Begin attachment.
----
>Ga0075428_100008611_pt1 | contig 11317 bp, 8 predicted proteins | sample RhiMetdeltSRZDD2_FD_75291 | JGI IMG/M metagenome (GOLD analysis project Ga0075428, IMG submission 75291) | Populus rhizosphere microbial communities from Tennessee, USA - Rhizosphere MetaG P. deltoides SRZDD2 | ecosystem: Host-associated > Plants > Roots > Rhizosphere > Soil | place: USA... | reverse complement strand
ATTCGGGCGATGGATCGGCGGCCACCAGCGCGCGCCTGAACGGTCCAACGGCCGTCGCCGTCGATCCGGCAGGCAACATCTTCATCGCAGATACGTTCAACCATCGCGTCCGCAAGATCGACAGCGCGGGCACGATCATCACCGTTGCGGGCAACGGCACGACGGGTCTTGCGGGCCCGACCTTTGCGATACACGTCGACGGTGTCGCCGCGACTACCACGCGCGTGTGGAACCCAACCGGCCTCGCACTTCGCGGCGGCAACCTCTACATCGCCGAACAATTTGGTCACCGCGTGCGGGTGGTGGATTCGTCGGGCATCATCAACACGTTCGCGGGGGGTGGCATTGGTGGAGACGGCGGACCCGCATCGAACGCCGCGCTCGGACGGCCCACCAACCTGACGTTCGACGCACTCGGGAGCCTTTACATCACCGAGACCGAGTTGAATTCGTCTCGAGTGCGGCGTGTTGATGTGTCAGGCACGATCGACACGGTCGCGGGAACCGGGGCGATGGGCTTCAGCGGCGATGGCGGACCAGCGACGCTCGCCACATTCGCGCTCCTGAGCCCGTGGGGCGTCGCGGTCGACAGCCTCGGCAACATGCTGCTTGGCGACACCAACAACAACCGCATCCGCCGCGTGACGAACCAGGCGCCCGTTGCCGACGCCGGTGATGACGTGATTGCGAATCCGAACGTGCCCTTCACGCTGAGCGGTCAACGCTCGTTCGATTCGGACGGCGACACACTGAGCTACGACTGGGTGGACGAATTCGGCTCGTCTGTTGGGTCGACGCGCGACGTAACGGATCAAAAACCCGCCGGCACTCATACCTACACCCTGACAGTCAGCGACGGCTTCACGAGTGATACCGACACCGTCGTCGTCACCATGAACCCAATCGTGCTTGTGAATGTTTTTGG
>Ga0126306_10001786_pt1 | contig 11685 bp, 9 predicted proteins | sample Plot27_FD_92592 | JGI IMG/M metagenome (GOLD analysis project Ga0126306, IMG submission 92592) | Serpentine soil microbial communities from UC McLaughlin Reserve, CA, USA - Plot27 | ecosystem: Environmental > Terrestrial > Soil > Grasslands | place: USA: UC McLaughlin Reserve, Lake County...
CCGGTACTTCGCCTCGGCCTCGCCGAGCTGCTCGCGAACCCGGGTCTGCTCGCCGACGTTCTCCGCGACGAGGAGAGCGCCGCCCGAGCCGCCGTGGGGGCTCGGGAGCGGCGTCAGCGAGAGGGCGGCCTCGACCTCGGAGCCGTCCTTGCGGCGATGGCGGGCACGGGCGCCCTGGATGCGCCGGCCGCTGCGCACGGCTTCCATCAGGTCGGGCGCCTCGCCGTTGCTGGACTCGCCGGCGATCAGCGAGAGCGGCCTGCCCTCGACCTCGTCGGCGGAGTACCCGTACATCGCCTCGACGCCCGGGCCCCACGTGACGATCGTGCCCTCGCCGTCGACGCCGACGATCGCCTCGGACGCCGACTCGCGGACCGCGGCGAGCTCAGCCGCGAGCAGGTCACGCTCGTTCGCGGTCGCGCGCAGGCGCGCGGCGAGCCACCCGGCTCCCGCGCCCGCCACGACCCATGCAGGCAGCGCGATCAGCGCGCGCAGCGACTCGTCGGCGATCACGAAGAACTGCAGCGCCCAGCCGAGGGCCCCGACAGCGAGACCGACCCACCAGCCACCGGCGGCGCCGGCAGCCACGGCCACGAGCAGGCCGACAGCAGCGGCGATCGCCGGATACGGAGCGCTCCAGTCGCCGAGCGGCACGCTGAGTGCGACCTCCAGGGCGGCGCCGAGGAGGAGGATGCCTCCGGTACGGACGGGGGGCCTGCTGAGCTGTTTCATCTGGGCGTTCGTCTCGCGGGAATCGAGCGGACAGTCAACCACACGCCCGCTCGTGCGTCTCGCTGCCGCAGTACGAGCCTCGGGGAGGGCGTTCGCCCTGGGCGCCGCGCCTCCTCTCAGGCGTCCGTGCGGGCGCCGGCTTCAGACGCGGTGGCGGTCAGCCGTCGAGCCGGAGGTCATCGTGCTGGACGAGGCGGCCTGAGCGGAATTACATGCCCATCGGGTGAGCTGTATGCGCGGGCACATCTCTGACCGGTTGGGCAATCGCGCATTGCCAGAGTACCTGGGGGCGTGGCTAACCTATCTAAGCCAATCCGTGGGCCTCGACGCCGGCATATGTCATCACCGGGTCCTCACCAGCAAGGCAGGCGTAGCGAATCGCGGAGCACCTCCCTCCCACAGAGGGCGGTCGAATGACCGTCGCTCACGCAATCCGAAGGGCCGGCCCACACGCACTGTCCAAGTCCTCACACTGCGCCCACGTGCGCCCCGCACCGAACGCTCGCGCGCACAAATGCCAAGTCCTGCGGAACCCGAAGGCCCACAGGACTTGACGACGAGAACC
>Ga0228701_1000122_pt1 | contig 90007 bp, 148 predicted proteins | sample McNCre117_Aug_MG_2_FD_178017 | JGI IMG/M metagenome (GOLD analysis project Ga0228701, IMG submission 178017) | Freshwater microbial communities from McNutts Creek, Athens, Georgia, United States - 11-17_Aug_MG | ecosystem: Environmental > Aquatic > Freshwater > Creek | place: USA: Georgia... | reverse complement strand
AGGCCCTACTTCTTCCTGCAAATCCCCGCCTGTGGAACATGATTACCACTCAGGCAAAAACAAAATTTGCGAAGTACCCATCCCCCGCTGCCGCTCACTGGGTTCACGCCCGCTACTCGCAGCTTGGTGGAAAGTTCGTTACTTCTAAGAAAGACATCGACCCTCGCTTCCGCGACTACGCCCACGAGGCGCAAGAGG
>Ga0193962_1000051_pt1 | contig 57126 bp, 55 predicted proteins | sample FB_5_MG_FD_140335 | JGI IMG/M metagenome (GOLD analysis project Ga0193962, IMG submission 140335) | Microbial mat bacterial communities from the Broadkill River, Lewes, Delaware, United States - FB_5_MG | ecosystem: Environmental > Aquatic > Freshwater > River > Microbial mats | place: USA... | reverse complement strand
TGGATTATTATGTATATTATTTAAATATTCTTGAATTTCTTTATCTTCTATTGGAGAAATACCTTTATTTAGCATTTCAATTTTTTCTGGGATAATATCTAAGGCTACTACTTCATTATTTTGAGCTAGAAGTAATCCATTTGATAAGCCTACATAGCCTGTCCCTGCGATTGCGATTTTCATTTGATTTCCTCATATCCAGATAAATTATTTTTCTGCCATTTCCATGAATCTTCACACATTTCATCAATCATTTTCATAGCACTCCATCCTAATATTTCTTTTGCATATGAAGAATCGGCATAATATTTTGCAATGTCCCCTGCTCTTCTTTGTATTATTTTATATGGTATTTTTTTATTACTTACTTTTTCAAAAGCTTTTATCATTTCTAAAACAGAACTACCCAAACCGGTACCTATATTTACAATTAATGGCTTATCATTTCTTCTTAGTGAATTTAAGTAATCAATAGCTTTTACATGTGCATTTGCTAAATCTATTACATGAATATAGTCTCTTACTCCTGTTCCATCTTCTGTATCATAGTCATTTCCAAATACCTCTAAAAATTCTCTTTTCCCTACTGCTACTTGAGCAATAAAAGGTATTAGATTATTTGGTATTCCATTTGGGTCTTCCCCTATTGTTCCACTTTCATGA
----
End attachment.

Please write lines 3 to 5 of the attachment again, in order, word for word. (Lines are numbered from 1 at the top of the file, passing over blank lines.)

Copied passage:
>Ga0126306_10001786_pt1 | contig 11685 bp, 9 predicted proteins | sample Plot27_FD_92592 | JGI IMG/M metagenome (GOLD analysis project Ga0126306, IMG submission 92592) | Serpentine soil microbial communities from UC McLaughlin Reserve, CA, USA - Plot27 | ecosystem: Environmental > Terrestrial > Soil > Grasslands | place: USA: UC McLaughlin Reserve, Lake County...
CCGGTACTTCGCCTCGGCCTCGCCGAGCTGCTCGCGAACCCGGGTCTGCTCGCCGACGTTCTCCGCGACGAGGAGAGCGCCGCCCGAGCCGCCGTGGGGGCTCGGGAGCGGCGTCAGCGAGAGGGCGGCCTCGACCTCGGAGCCGTCCTTGCGGCGATGGCGGGCACGGGCGCCCTGGATGCGCCGGCCGCTGCGCACGGCTTCCATCAGGTCGGGCGCCTCGCCGTTGCTGGACTCGCCGGCGATCAGCGAGAGCGGCCTGCCCTCGACCTCGTCGGCGGAGTACCCGTACATCGCCTCGACGCCCGGGCCCCACGTGACGATCGTGCCCTCGCCGTCGACGCCGACGATCGCCTCGGACGCCGACTCGCGGACCGCGGCGAGCTCAGCCGCGAGCAGGTCACGCTCGTTCGCGGTCGCGCGCAGGCGCGCGGCGAGCCACCCGGCTCCCGCGCCCGCCACGACCCATGCAGGCAGCGCGATCAGCGCGCGCAGCGACTCGTCGGCGATCACGAAGAACTGCAGCGCCCAGCCGAGGGCCCCGACAGCGAGACCGACCCACCAGCCACCGGCGGCGCCGGCAGCCACGGCCACGAGCAGGCCGACAGCAGCGGCGATCGCCGGATACGGAGCGCTCCAGTCGCCGAGCGGCACGCTGAGTGCGACCTCCAGGGCGGCGCCGAGGAGGAGGATGCCTCCGGTACGGACGGGGGGCCTGCTGAGCTGTTTCATCTGGGCGTTCGTCTCGCGGGAATCGAGCGGACAGTCAACCACACGCCCGCTCGTGCGTCTCGCTGCCGCAGTACGAGCCTCGGGGAGGGCGTTCGCCCTGGGCGCCGCGCCTCCTCTCAGGCGTCCGTGCGGGCGCCGGCTTCAGACGCGGTGGCGGTCAGCCGTCGAGCCGGAGGTCATCGTGCTGGACGAGGCGGCCTGAGCGGAATTACATGCCCATCGGGTGAGCTGTATGCGCGGGCACATCTCTGACCGGTTGGGCAATCGCGCATTGCCAGAGTACCTGGGGGCGTGGCTAACCTATCTAAGCCAATCCGTGGGCCTCGACGCCGGCATATGTCATCACCGGGTCCTCACCAGCAAGGCAGGCGTAGCGAATCGCGGAGCACCTCCCTCCCACAGAGGGCGGTCGAATGACCGTCGCTCACGCAATCCGAAGGGCCGGCCCACACGCACTGTCCAAGTCCTCACACTGCGCCCACGTGCGCCCCGCACCGAACGCTCGCGCGCACAAATGCCAAGTCCTGCGGAACCCGAAGGCCCACAGGACTTGACGACGAGAACC
>Ga0228701_1000122_pt1 | contig 90007 bp, 148 predicted proteins | sample McNCre117_Aug_MG_2_FD_178017 | JGI IMG/M metagenome (GOLD analysis project Ga0228701, IMG submission 178017) | Freshwater microbial communities from McNutts Creek, Athens, Georgia, United States - 11-17_Aug_MG | ecosystem: Environmental > Aquatic > Freshwater > Creek | place: USA: Georgia... | reverse complement strand